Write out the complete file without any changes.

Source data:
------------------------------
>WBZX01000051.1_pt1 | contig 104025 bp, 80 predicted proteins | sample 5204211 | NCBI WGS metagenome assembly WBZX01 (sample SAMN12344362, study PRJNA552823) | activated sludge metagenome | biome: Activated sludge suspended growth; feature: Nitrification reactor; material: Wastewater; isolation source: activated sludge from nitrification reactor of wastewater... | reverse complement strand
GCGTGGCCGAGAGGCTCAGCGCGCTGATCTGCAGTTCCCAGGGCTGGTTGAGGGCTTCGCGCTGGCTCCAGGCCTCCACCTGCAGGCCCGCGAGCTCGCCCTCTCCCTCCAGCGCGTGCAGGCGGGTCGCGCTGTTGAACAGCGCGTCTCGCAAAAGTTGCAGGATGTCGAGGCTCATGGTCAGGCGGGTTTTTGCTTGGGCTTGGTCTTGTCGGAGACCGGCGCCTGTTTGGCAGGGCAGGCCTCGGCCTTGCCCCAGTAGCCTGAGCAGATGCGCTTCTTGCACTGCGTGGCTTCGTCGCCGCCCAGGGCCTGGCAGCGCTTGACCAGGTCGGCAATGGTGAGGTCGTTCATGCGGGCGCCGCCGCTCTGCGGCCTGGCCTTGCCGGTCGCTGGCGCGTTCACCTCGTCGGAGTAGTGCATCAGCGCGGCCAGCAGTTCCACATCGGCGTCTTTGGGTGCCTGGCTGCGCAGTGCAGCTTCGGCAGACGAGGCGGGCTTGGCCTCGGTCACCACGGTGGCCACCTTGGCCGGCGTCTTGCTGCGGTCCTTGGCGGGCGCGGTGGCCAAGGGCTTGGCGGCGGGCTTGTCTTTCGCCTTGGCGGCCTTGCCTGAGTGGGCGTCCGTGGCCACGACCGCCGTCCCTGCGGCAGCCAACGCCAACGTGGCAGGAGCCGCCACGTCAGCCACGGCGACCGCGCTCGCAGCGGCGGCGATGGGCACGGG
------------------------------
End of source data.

>WBZX01000051.1_pt1 | contig 104025 bp, 80 predicted proteins | sample 5204211 | NCBI WGS metagenome assembly WBZX01 (sample SAMN12344362, study PRJNA552823) | activated sludge metagenome | biome: Activated sludge suspended growth; feature: Nitrification reactor; material: Wastewater; isolation source: activated sludge from nitrification reactor of wastewater... | reverse complement strand
GCGTGGCCGAGAGGCTCAGCGCGCTGATCTGCAGTTCCCAGGGCTGGTTGAGGGCTTCGCGCTGGCTCCAGGCCTCCACCTGCAGGCCCGCGAGCTCGCCCTCTCCCTCCAGCGCGTGCAGGCGGGTCGCGCTGTTGAACAGCGCGTCTCGCAAAAGTTGCAGGATGTCGAGGCTCATGGTCAGGCGGGTTTTTGCTTGGGCTTGGTCTTGTCGGAGACCGGCGCCTGTTTGGCAGGGCAGGCCTCGGCCTTGCCCCAGTAGCCTGAGCAGATGCGCTTCTTGCACTGCGTGGCTTCGTCGCCGCCCAGGGCCTGGCAGCGCTTGACCAGGTCGGCAATGGTGAGGTCGTTCATGCGGGCGCCGCCGCTCTGCGGCCTGGCCTTGCCGGTCGCTGGCGCGTTCACCTCGTCGGAGTAGTGCATCAGCGCGGCCAGCAGTTCCACATCGGCGTCTTTGGGTGCCTGGCTGCGCAGTGCAGCTTCGGCAGACGAGGCGGGCTTGGCCTCGGTCACCACGGTGGCCACCTTGGCCGGCGTCTTGCTGCGGTCCTTGGCGGGCGCGGTGGCCAAGGGCTTGGCGGCGGGCTTGTCTTTCGCCTTGGCGGCCTTGCCTGAGTGGGCGTCCGTGGCCACGACCGCCGTCCCTGCGGCAGCCAACGCCAACGTGGCAGGAGCCGCCACGTCAGCCACGGCGACCGCGCTCGCAGCGGCGGCGATGGGCACGGG